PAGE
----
Edmonton police chief warns parole board about dangers of releasing cop killer

EDMONTON — Police killer Albert Foulston had a needle full of drugs in his arm less than 24 hours after he was released from prison in early 2005.

EDMONTON — Police killer Albert Foulston had a needle full of drugs in his arm less than 24 hours after he was released from prison in early 2005.

His parole was revoked, but Foulston is again eligible for statutory release this month and police are raising the alarm, saying public safety may be at risk.

“I lead the members of the Edmonton Police Service and I’m very, very concerned about them,” Chief Mike Boyd told reporters Wednesday.

“I talked to a number of people and certainly heard discussion in the community about this particular case.”

Foulston has been serving a 20-year sentence for the 1990 slaying of Const. Ezio Faraone.

Boyd has written a letter to National Parole Board chairman Harvey Cenaiko, formerly a police inspector in Calgary who became Alberta’s solicitor general at one point. He wants Cenaiko to intervene in Foulston’s case and either delay or cancel his release.

“It’s around public safety,” said Boyd. “I felt that I could bring forward a perspective that might be reviewed and might bring about a change in the decision.”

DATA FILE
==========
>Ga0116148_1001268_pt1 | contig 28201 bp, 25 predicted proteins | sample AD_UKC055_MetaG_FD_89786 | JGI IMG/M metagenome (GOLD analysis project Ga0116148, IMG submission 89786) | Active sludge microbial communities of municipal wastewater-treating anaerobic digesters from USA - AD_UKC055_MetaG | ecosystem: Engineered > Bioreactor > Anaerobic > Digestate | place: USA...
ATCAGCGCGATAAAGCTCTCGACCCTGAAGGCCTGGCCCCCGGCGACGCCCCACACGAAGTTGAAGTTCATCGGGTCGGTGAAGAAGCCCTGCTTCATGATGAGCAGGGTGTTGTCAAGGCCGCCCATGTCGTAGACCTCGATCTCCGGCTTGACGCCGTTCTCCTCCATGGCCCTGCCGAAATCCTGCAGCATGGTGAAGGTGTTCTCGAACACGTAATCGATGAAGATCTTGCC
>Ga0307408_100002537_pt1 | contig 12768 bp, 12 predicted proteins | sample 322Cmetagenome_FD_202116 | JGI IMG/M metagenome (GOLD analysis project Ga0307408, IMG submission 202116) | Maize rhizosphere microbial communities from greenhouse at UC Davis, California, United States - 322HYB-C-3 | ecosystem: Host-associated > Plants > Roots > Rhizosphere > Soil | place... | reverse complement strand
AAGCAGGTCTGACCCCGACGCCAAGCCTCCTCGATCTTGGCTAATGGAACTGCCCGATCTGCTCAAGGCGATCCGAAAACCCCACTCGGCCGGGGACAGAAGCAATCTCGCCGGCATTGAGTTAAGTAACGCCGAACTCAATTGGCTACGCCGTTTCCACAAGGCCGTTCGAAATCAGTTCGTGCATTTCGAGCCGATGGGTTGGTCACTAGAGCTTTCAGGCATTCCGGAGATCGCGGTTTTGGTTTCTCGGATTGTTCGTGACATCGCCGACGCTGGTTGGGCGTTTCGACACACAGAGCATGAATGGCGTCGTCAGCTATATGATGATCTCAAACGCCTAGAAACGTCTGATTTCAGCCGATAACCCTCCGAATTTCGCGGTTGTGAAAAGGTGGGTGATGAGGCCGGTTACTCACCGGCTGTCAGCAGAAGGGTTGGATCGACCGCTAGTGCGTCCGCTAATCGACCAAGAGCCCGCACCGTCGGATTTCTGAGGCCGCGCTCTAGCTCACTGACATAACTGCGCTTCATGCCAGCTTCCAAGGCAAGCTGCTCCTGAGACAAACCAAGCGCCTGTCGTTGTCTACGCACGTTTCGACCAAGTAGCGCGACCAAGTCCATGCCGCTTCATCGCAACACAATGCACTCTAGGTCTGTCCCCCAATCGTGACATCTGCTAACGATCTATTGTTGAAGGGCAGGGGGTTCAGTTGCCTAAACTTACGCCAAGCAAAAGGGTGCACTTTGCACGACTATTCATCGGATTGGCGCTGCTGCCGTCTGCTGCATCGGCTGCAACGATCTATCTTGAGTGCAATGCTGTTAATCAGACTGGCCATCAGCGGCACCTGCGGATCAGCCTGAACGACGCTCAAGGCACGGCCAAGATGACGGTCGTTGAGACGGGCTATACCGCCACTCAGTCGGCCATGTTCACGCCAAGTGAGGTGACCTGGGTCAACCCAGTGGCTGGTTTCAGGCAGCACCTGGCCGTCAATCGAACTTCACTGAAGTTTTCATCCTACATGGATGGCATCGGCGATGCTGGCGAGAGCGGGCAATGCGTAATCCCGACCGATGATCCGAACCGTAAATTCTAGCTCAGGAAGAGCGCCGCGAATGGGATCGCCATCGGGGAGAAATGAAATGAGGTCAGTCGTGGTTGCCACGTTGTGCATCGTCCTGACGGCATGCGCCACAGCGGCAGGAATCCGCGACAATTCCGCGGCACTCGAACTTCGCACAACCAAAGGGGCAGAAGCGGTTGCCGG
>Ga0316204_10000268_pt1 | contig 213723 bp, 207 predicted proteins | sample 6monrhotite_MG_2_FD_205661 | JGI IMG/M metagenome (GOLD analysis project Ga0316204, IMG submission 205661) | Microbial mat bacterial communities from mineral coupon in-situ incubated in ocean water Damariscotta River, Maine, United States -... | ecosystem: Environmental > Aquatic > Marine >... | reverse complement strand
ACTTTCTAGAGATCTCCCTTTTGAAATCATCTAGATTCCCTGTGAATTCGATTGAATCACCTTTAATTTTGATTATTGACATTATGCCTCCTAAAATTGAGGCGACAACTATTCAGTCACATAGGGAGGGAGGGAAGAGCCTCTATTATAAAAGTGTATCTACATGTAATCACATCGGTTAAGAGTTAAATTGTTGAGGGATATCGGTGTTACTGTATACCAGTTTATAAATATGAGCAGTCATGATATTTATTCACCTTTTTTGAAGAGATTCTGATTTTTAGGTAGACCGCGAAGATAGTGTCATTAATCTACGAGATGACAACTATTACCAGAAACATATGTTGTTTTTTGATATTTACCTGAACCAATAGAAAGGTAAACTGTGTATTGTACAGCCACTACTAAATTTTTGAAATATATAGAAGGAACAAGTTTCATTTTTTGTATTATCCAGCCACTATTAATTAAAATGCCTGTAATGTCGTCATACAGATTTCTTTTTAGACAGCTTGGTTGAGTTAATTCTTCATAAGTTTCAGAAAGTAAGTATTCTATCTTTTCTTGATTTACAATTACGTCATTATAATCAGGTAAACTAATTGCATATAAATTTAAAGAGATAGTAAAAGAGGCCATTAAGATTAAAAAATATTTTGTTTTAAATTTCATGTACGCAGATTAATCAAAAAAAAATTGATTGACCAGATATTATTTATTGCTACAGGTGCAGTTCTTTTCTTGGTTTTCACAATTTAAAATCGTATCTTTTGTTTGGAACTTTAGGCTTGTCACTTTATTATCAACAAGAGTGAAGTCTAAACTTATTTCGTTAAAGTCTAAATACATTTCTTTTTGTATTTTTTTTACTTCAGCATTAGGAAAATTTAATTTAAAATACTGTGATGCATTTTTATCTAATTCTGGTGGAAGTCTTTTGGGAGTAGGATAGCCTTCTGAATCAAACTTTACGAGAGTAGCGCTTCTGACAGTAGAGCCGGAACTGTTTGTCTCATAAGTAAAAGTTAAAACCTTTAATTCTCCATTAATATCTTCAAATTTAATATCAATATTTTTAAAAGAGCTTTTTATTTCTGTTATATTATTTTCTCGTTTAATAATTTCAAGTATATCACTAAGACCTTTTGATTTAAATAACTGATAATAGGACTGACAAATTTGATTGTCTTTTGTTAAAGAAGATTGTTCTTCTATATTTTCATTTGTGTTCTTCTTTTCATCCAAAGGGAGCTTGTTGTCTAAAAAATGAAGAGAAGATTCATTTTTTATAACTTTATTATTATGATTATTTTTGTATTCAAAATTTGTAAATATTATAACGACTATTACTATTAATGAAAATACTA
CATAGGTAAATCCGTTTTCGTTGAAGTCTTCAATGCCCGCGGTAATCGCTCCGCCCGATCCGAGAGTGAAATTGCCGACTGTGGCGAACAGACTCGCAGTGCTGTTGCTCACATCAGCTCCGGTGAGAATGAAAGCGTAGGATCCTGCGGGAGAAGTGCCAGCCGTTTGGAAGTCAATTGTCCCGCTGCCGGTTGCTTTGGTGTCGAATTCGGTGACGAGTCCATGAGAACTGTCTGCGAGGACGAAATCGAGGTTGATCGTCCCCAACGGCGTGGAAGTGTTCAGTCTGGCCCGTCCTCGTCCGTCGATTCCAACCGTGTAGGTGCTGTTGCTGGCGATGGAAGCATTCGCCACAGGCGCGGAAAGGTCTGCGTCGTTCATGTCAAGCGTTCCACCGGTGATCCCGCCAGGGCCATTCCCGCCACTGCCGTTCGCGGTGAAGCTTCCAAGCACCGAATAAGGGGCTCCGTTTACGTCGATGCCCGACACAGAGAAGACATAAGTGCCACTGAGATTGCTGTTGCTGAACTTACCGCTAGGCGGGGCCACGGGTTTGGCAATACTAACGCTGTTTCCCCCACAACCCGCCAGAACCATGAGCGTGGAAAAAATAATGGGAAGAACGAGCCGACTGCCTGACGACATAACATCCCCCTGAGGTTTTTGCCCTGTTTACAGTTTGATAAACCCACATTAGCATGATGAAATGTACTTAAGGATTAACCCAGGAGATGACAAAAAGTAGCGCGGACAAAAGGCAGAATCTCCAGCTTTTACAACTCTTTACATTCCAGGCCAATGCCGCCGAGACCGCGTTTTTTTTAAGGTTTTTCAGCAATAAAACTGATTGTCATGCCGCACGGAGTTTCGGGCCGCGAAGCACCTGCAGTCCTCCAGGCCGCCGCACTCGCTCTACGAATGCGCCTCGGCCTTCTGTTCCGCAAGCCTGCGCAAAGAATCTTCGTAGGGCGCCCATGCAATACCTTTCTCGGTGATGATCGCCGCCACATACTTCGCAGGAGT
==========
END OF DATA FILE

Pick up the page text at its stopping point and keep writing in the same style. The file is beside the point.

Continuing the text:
Cenaiko’s office in Ottawa refused comment.

But Darren Caul, a parole board spokesman in Edmonton, said there’s no way to stop Foulston from being set free under provisions for statutory release, although there are several conditions attached to his parole.

“The law is very clear, the only legal authority the National Parole Board has in this case is to impose special conditions and the board has exercised this legal authority to the fullest,” said Caul.

Wil Tonowski, a retired Edmonton detective, said steps should have been taken by corrections officials years ago to ensure Foulston served his entire 20-year sentence.

Foulston has done nothing to rehabilitate himself and needs to be monitored closely given that he showed clearly during his brief release in 2005 that he’s still a drug addict, Tonowski said in an interview.

“He just made it clear that he isn’t going to even attempt to stop. He’s just saying, ‘I’m going to do it, whether you like it or not,”’ he said.

“He doesn’t appreciate the fact that the drugs are the biggest part of his crime cycle. This is why he was robbing banks in the first place, to get money to buy drugs.”

Foulston and accomplice Jerry Crews were being sought by police in 1990 after robbing an Edmonton bank. The pair encountered the young police constable in an alley and Foulston held up his hands, as if he was prepared to surrender.

Crews then stepped out and killed the young officer with a blast from a sawed-off shotgun. Crews was convicted of first-degree murder and is serving a life sentence with no chance of parole until 2016.

Foulston is a habitual criminal, with dozens of convictions and a total of 30 years of jail time since his teens. He also has a poor record in prison with a long list of violations that kept him in segregation for much of his time behind bars.

Foulston was also on parole when Const. Faraone was killed. He’ll be sent to a halfway house in Edmonton when he’s released after the parole board rejected his bid to live with his common law partner.

But Tonowski said sending Foulston back to Edmonton is a serious mistake and he would be better off getting a fresh start in a new location.

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